More than 3,400 migrants have been rescued at sea, mainly off the coast of Libya, as Europe seeks ways to deal with the flood of people trying to reach its shores following a series of deadly shipwrecks. In Italy, the Coast Guard announced late Saturday that 16 vessels had rescued a total of 3,427 people on Saturday alone in an operation coordinated from their headquarters in Rome.
While they said it was a "very busy day," it was not a record for the Coast Guard, which coordinated the rescue of 3,791 migrants on April 12 and another 2,850 the following day. The French patrol boat Commandant Birot, which was sent to boost EU patrols dealing with the influx of migrant boats in the Mediterranean, picked up 217 people off the coast of Libya.
The migrants, all men, had been aboard three boats, the authorities said, adding that two suspected people smugglers were also caught and would be handed over to Italian police. In addition to the French patrol boat, the rescue operation mobilized four Italian Coast Guard ships, two Italian Navy vessels, two cargo ships, two Italian customs ships and two tugs. Most notably, the Italian Navy said on Twitter that the frigate Bersagliere had rescued 778 migrants, while the patrol boat Vega had picked up another 675.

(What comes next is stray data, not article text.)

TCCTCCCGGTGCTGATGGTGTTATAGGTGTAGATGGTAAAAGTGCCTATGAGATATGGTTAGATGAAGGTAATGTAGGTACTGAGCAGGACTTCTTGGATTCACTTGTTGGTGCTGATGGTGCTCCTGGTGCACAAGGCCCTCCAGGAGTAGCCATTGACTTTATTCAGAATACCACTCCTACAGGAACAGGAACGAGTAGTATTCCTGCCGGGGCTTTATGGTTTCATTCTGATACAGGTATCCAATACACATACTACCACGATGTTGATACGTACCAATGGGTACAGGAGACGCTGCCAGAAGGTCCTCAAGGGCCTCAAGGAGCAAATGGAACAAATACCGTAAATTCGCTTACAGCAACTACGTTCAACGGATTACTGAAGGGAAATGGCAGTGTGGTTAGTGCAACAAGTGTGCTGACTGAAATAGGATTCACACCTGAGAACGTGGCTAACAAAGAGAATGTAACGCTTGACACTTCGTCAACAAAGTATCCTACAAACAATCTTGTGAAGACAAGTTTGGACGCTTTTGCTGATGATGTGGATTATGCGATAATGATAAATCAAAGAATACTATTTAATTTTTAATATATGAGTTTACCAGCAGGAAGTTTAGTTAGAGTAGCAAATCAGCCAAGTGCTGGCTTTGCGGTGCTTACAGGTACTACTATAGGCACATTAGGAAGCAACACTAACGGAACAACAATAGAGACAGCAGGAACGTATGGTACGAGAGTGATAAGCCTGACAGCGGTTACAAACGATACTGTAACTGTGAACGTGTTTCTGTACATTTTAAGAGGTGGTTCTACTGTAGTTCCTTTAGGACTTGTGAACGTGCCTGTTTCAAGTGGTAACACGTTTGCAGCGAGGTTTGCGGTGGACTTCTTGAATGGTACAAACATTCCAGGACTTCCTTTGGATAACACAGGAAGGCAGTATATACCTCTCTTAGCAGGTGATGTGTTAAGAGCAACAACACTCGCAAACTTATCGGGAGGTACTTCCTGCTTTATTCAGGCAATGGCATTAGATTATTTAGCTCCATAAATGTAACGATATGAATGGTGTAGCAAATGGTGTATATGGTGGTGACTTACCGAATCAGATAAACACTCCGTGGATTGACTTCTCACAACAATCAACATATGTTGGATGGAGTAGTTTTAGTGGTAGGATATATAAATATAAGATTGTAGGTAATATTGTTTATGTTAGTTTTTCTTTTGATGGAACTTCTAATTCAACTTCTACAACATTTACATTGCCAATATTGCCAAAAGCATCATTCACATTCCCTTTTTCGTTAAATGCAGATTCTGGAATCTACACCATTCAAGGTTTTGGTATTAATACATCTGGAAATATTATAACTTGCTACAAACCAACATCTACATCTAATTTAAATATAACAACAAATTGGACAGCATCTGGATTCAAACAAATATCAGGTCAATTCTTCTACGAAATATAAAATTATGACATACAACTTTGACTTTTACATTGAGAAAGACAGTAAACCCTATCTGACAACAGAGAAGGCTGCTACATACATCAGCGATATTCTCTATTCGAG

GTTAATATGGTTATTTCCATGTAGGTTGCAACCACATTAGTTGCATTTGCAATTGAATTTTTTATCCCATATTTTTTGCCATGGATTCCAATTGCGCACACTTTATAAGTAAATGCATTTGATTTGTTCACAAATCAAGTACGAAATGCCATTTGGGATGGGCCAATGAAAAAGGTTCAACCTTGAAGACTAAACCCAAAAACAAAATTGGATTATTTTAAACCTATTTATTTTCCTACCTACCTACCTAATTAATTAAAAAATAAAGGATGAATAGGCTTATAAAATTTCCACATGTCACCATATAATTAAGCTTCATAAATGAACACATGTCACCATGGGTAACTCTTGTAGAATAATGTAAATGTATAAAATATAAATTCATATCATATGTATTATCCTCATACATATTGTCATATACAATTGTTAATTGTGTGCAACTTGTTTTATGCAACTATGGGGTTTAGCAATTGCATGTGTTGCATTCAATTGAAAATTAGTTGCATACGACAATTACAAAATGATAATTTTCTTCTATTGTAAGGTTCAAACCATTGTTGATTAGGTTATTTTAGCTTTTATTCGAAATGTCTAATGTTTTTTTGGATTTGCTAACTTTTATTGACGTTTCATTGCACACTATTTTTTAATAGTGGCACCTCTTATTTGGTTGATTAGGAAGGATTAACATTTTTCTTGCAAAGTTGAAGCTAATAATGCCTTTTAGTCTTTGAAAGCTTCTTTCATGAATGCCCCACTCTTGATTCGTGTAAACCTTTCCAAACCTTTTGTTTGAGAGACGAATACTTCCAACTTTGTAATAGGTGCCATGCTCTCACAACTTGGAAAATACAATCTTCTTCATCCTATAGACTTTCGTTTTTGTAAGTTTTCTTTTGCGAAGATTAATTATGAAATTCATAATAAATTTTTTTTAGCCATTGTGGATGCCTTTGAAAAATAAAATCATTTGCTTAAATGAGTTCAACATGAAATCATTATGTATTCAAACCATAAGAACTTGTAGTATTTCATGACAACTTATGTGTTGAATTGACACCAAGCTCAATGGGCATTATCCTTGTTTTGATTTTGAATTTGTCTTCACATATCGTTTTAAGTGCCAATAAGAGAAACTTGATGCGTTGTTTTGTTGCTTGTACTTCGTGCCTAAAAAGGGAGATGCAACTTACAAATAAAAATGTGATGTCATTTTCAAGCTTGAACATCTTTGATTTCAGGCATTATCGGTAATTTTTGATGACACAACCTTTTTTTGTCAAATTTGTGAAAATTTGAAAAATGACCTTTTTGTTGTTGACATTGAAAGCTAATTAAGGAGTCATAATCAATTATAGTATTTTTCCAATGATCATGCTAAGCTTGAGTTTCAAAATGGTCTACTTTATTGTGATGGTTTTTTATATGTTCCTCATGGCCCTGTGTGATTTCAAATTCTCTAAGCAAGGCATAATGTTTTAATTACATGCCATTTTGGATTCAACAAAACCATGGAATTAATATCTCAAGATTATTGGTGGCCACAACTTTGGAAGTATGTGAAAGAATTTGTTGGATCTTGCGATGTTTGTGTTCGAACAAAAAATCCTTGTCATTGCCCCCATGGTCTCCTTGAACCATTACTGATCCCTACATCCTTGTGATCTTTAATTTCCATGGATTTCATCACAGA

Some of the rescued migrants were expected to arrive overnight on the Italian island of Lampedusa, the closest to the African coast, while most of the others are expected to arrive in Sicily or southern Italy on Sunday night. According to the Italian coast guard, the French patrol vessel should land its migrants at a port in Calabria. Hundreds of migrants, mostly African but also many Syrians escaping the civil war, land every day on the Italian coast after being rescued by the Italian Navy or Coast Guard.
Europe's only nongovernmental rescue vessel set sail on Saturday from Malta on a six month mission to reduce the number of migrant deaths on the Mediterranean. The MV Phoenix, which last year saved 3,000 lives in just two months, will face an even tougher mission this year because of the spike in migrant crossings, said Martin Xuereb, director of the Migrant Offshore Aid Station (MOAS). MOAS has teamed up with Medecins Sans Frontieres (Doctors Without Borders) to operate the 40-meter-long vessel that is equipped with a state-of-the-art drone that will be used to locate migrant vessels. It is the only private ship engaged in the operation, although the coast guard regularly calls on passing freighters to rescue migrants when no other vessels are close by.
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